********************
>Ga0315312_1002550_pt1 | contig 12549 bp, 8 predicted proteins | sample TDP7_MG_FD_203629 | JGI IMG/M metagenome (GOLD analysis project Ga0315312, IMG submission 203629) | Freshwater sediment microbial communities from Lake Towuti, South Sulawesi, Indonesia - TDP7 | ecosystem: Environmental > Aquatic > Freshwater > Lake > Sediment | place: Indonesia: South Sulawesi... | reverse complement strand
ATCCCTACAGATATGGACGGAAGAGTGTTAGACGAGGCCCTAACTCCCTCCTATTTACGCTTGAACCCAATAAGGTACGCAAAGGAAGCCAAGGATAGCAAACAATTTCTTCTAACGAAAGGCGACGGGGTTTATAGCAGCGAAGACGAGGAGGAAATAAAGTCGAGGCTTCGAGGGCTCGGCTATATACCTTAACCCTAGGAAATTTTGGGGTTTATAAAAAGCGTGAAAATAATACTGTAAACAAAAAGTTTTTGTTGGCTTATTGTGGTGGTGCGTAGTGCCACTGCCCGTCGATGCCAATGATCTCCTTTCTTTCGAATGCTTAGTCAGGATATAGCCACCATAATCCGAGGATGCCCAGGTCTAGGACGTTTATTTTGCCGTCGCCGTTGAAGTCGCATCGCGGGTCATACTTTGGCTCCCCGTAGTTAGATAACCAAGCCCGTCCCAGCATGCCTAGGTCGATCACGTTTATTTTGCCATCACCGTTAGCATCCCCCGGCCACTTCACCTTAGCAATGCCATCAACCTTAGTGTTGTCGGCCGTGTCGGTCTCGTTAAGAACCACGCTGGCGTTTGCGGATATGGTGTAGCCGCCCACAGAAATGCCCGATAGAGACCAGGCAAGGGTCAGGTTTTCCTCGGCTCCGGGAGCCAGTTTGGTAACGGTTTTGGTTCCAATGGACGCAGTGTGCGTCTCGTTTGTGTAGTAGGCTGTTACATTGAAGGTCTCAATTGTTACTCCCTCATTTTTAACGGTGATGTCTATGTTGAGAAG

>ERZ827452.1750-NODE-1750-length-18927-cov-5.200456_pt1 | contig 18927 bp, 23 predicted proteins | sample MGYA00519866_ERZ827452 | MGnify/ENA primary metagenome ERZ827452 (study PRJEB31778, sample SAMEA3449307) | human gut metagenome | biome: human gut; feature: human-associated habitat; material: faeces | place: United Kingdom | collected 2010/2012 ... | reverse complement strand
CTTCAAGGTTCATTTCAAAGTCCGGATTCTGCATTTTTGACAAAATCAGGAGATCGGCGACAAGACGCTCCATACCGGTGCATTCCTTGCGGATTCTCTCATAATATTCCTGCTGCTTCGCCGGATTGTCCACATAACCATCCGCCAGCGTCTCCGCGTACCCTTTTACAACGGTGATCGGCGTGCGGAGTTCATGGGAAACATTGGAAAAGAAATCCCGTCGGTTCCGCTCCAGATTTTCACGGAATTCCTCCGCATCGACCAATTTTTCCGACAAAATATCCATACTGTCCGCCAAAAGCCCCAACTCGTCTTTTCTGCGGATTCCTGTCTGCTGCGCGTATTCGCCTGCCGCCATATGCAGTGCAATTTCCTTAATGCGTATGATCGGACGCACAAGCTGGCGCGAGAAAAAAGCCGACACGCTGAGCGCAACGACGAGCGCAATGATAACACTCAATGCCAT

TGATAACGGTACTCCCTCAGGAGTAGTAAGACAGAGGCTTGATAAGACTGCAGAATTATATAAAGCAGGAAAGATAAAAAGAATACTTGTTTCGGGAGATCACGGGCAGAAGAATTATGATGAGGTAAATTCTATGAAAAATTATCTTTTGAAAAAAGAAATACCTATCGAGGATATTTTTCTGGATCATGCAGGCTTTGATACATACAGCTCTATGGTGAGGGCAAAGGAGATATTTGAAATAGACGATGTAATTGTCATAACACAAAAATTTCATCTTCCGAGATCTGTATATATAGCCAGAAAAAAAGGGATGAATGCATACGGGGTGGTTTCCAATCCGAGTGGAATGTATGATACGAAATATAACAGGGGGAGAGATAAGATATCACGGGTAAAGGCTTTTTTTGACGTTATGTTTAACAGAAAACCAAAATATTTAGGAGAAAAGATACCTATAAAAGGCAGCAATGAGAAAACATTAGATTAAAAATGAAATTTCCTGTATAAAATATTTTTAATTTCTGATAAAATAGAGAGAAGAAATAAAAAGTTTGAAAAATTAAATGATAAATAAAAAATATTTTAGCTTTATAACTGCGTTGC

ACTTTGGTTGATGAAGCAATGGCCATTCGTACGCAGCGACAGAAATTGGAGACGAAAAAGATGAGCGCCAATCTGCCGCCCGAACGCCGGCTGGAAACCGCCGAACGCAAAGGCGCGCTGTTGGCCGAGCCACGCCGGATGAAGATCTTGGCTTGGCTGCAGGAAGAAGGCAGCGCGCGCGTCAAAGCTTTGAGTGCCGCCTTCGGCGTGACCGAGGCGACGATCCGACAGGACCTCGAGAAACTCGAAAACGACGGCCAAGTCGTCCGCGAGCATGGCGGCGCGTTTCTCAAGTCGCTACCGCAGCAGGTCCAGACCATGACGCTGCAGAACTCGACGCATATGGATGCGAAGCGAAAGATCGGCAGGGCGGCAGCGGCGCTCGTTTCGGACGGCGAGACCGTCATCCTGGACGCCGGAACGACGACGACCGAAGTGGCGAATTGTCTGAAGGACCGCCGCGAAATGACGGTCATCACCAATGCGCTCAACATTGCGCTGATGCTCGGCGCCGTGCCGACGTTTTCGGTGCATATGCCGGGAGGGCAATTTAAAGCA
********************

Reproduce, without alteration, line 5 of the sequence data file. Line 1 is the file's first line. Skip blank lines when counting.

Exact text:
TGATAACGGTACTCCCTCAGGAGTAGTAAGACAGAGGCTTGATAAGACTGCAGAATTATATAAAGCAGGAAAGATAAAAAGAATACTTGTTTCGGGAGATCACGGGCAGAAGAATTATGATGAGGTAAATTCTATGAAAAATTATCTTTTGAAAAAAGAAATACCTATCGAGGATATTTTTCTGGATCATGCAGGCTTTGATACATACAGCTCTATGGTGAGGGCAAAGGAGATATTTGAAATAGACGATGTAATTGTCATAACACAAAAATTTCATCTTCCGAGATCTGTATATATAGCCAGAAAAAAAGGGATGAATGCATACGGGGTGGTTTCCAATCCGAGTGGAATGTATGATACGAAATATAACAGGGGGAGAGATAAGATATCACGGGTAAAGGCTTTTTTTGACGTTATGTTTAACAGAAAACCAAAATATTTAGGAGAAAAGATACCTATAAAAGGCAGCAATGAGAAAACATTAGATTAAAAATGAAATTTCCTGTATAAAATATTTTTAATTTCTGATAAAATAGAGAGAAGAAATAAAAAGTTTGAAAAATTAAATGATAAATAAAAAATATTTTAGCTTTATAACTGCGTTGC